Small towns across South Dakota are at a crossroads, facing historic declines in population and economic activity but also seeking new ways to thrive and grow. The COVID-19 pandemic, while not significantly infecting rural populations, has indirectly affected both potential paths. While the pandemic has hurt the agricultural economy and businesses on Main Street, it has also uncovered new opportunities for improved vitality of small towns.
In an ongoing series of articles, South Dakota News Watch is examining several aspects of both the challenges and the opportunities now facing South Dakota small towns and rural communities. Part 1 was an overview of the situation; Part 2 will publish this week and feature a look at challenges facing rural health care; and Part 3 will publish next week and provide profiles of five small towns on the cusp of change.
To further the conversation, and to seek out and share potential solutions and new ideas for growth, News Watch will host a virtual town hall discussion among experts on small towns and the public Thursday, June 25 at 7:30 p.m. The one-hour discussion will be moderated by News Watch Content Director Bart Pfankuch and is available at sdnewswatch.org
Attendees will hear from each of the panelists who will share their unique understanding of small towns and ideas to help them prosper, with time allotted for questions from the public.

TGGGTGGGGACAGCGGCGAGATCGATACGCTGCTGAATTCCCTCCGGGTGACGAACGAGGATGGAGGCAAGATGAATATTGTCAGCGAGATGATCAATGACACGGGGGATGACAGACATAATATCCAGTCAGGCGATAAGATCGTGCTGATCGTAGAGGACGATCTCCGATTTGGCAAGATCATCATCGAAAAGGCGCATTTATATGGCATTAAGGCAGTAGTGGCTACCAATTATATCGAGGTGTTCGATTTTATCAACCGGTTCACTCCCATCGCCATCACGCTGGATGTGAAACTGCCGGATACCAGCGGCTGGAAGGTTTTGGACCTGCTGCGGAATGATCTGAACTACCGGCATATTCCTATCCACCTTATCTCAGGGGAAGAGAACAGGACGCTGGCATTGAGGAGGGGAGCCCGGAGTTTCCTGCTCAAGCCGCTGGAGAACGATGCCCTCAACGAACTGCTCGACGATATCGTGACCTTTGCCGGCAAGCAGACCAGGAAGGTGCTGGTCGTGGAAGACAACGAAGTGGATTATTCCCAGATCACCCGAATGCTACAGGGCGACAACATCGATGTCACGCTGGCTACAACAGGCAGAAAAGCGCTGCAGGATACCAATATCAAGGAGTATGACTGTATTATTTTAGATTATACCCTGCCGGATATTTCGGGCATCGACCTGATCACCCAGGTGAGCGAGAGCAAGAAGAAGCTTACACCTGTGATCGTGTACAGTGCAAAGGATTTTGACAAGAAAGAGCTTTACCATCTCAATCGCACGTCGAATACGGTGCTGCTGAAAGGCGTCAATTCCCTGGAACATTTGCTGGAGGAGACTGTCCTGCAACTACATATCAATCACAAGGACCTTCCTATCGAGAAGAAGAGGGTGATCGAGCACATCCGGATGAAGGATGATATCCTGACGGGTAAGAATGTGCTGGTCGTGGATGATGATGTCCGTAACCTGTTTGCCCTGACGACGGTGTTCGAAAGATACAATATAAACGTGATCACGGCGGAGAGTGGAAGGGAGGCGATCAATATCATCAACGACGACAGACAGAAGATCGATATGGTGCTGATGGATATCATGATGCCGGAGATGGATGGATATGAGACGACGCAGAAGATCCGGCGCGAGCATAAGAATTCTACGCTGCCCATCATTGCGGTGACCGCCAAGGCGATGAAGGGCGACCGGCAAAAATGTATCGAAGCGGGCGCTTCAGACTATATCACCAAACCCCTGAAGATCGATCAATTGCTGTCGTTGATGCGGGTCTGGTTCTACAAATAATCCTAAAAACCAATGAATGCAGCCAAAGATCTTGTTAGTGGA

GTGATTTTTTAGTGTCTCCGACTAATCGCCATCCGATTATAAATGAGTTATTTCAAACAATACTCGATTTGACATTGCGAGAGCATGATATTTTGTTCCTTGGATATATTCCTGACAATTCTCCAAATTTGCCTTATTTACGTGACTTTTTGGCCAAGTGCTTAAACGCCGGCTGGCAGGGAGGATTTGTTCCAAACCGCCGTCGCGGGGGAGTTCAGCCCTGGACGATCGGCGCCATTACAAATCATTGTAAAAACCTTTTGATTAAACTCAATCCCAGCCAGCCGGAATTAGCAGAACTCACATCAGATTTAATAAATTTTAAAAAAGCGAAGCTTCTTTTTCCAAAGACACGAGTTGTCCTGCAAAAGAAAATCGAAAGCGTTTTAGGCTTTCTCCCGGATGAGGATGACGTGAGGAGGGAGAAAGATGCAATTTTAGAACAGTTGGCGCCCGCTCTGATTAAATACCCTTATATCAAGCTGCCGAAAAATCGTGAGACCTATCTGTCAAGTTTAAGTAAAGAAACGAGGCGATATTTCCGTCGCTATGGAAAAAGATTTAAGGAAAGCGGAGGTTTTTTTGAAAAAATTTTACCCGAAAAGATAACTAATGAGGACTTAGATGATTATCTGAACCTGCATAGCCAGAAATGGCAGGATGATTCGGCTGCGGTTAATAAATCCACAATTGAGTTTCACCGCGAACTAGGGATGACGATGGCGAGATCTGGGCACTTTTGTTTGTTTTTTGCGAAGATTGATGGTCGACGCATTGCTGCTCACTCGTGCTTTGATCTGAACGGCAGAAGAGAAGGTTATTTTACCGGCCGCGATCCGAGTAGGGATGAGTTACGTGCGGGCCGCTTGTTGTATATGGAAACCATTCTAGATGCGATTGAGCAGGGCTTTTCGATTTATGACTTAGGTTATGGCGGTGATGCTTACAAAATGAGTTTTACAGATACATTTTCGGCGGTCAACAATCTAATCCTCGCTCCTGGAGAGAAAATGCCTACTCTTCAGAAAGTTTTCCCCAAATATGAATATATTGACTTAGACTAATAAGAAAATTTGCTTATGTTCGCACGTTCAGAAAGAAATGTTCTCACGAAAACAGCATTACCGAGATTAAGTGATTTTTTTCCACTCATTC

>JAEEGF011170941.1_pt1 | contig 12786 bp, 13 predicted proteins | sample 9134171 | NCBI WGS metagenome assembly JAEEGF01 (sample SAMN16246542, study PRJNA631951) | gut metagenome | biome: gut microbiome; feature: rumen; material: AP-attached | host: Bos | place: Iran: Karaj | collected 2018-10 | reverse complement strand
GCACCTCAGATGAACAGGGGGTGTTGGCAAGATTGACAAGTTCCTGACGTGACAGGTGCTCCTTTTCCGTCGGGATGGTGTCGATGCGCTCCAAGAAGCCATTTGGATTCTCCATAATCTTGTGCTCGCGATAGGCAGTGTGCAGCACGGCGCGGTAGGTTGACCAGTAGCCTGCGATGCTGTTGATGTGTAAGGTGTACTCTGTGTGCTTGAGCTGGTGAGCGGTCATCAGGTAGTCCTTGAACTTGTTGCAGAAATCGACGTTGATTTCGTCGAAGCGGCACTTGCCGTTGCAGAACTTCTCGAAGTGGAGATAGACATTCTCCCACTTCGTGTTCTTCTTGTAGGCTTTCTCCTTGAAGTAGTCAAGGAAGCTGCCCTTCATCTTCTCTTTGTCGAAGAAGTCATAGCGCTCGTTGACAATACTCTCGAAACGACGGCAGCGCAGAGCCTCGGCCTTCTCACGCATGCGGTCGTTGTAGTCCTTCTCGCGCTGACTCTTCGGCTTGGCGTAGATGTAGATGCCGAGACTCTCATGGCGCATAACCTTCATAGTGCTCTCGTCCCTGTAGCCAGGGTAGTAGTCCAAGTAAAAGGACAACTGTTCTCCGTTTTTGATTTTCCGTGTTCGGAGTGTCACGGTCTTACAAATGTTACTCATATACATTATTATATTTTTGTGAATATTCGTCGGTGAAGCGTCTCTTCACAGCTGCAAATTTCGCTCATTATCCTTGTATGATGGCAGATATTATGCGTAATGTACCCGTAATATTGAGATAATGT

• Travis Anderberg grew up on a ranch outside Miller, S.D. After graduating from Miller High School, he left town to pursue a career as a pharmacist. Two years after earning his Doctor of Pharmacy degree, Anderberg and a business partner purchased the Rexall Drug in Miller. Since then, Anderberg has become a fixture in the community and has helped lead efforts to keep Miller vibrant.
• Since 2010, Tawney Brunsch has served as the Executive Director of Lakota Funds, the first-ever Native American community development financial institution on a reservation. With a well-versed career in the financial industry, Brunsch is committed to revitalizing the Pine Ridge Reservation’s economy by providing access to sound lending products paired with the assistance necessary for private sector development.
• Ben Winchester has worked in and for small towns across the Midwest since 1997, with a focus on his home state of Minnesota. He joined the University of Minnesota Extension Center for Community Vitality in 2008. As a research fellow, Winchester manages studies that monitor the effectiveness and outcomes of leadership, civic engagement and community economics programs. Winchester also conducts research on topics relevant to rural community vitality.
• Thomas Worsley has served as the President of Spearfish Hospital and Hills Markets for Monument Health since 2017, overseeing hospitals and clinics throughout western South Dakota and eastern Wyoming, mostly in small towns and rural areas. Worsley previously was Vice President of Operations for the Rapid City market of Monument, and also was the administrator for the Medical College of Wisconsin. Worsley currently serves on the Future of Rural Health Task Force within the American Hospital Association.
“We look forward to an informative, engaging conversation on the future of small towns in South Dakota, and welcome you to listen in and ask questions of the panelists, said David Bordewyk, executive director for South Dakota News Watch.